IRS to CCC: PFGBest Customers Can Use ‘Safe Harbor’

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Revenue Procedure 2009-20 establishes a 'safe harbor' for Ponzi scheme victims.

The information below should not be used in any actual transaction without the advice and guidance of a professional tax adviser familiar with all the relevant facts.  Although the information below is presented in good faith and believed to be correct, it is general in nature and is not intended as tax advice. The information below may not be applicable to or suitable for an individual's specific circumstances and may require consideration of other matters.

The IRS has confirmed that victims of the PFGBest fraud can access the optional safe harbor mechanism set forth in Revenue Procedure 2009-20 so that victims can claim their losses as theft losses.  Responding to the CCC's request for guidance, the IRS stated in a letter:

...the PFGBest scheme qualifies as a "specified fraudulent arrangement" within the meaning of Revenue Procedure 2009-20.  Thus, investors who otherwise meet the requirements of Revenue Procedure 2009-20 may use the safe harbor, following the procedures as set forth in that revenue procedure.

The full response is posted below, along with the documents necessary to utilize this mechanism.  Please note:  it is not required that PFGBest victims use this procedure. It may not provide the best solution for your particular tax situation. Claimants in the PFGBest case are urged to consult their tax professionals as soon as practicable to determine if it is appropriate and wise to seek relief under the safe harbor deduction for theft losses. You may need to provide the following documents to your tax advisor:

Ponzi schemer Bernard Madoff is the reason Revenue Procedure 2009-20 is in place today.
Ponzi schemer Bernard Madoff is the reason Revenue Procedure 2009-20 is in place today.

There are several mechanisms through which the IRS can clarify the application of tax law to particular factual situations.  One of these is a  Revenue Ruling.  Revenue Rulings are public administrative rulings by the IRS in which the IRS clarifies its position on a given set of facts.   A Revenue Procedure will generally provide filing instructions relating to the issues in a Revenue Ruling.  Unlike a private letter ruling  in which a taxpayer seeks advice for his particular tax situation, these rulings can be relied upon as precedent by all taxpayers, should their factual situation meet the elements established in the ruling.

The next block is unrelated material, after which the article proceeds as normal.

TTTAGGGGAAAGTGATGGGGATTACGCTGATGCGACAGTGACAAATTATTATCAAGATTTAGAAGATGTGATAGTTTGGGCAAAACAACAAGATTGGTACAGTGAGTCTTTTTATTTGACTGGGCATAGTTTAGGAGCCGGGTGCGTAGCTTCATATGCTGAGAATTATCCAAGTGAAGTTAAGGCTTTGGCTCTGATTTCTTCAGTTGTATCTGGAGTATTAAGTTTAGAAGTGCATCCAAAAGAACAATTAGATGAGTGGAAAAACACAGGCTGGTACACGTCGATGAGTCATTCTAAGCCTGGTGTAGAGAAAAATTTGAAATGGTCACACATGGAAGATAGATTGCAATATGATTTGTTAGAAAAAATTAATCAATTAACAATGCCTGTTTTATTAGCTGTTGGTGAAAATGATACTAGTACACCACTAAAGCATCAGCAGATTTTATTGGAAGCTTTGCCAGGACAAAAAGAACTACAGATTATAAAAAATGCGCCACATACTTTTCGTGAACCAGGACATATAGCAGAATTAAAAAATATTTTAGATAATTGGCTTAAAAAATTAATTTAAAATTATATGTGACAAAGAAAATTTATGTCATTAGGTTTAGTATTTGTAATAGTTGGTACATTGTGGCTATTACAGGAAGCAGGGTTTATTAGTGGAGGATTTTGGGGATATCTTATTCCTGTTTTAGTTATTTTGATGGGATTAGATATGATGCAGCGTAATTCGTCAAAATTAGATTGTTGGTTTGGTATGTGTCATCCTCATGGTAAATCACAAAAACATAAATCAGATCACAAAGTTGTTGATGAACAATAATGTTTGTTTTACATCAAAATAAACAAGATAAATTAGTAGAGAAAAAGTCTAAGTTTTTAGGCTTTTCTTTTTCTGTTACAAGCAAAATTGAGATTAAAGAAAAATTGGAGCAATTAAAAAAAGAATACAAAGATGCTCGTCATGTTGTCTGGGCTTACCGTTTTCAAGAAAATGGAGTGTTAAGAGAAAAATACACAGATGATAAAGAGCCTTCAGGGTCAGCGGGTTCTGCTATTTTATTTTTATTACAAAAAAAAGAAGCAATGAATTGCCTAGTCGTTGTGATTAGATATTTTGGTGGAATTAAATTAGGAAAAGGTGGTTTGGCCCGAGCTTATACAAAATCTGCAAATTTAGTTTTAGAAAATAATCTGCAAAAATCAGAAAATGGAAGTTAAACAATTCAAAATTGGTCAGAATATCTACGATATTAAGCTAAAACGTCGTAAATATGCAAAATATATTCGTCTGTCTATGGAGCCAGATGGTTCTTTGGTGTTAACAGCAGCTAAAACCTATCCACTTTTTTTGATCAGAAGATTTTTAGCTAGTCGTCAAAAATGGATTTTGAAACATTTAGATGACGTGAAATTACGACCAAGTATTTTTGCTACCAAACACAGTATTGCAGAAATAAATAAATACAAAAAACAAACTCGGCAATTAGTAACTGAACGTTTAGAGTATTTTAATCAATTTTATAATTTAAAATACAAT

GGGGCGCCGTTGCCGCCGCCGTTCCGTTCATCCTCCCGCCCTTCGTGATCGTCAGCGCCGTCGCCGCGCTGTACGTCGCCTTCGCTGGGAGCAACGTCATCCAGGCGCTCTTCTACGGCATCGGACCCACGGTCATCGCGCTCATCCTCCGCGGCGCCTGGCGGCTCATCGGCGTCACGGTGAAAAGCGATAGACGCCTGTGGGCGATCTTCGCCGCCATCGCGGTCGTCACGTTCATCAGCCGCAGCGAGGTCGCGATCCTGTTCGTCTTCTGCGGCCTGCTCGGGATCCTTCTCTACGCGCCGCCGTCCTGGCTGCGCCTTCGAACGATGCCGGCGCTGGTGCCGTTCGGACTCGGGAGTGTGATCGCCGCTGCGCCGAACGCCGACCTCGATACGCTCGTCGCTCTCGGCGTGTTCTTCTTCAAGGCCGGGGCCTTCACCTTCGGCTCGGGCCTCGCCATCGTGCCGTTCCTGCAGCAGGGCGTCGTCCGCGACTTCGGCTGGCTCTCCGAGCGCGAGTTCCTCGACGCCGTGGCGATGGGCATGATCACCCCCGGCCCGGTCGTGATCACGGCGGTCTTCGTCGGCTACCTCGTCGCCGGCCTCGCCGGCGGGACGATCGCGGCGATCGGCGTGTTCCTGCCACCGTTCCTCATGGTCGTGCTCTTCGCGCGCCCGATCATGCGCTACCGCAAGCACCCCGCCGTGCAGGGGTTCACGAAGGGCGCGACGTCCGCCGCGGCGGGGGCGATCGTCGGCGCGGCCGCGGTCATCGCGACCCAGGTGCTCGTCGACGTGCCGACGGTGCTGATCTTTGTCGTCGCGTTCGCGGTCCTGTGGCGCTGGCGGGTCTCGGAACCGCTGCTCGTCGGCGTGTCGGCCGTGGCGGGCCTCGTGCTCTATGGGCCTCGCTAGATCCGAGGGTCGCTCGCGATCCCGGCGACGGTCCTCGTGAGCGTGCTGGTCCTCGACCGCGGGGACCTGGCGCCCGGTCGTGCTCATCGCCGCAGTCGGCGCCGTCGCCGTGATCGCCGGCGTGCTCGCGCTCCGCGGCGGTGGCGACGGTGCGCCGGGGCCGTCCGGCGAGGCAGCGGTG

The IRS issued Revenue Ruling 2009-9 and Revenue Procedure 2009-20 in response to uncertainty surrounding the tax treatment of  losses incurred as a result of the Madoff Ponzi scheme.  Some CCC members thought there may be a tax benefit for some PFGBest victims if they were able to use Revenue Procedure 2009-20 for their losses, but it was uncertain if the fact pattern of the PFGBest fraud met the standards of Revenue Ruling 2009-9.  The CCC wrote a letter to the IRS requesting clarification on the matter and had a conference call with staff of the Office of General Counsel of the IRS.

Our conversation with IRS staff revealed that the IRS intended Revenue Ruling 2009-9 to apply generally to all kinds of Ponzi-type financial frauds.  The IRS intended the language to be broad and inclusive so they would not have to issue separate rulings for every instance in which a taxpayer finds himself or herself  the victim of a Madoff or Wassendorf.  We appraised IRS staff of the facts of the PFGBest case and they responded with the letter at the bottom of this email, indicating that PFGBest victims could use Revenue Procedure 2009-20 when filing their taxes if they chose to do so.  They are not required to do so.

Revenue Procedure 2009-20 establishes a 'safe harbor' for Ponzi scheme victims.
Revenue Procedure 2009-20 establishes a 'safe harbor' for Ponzi scheme victims.

How the Revenue Procedure May Have Helped Some Madoff Victims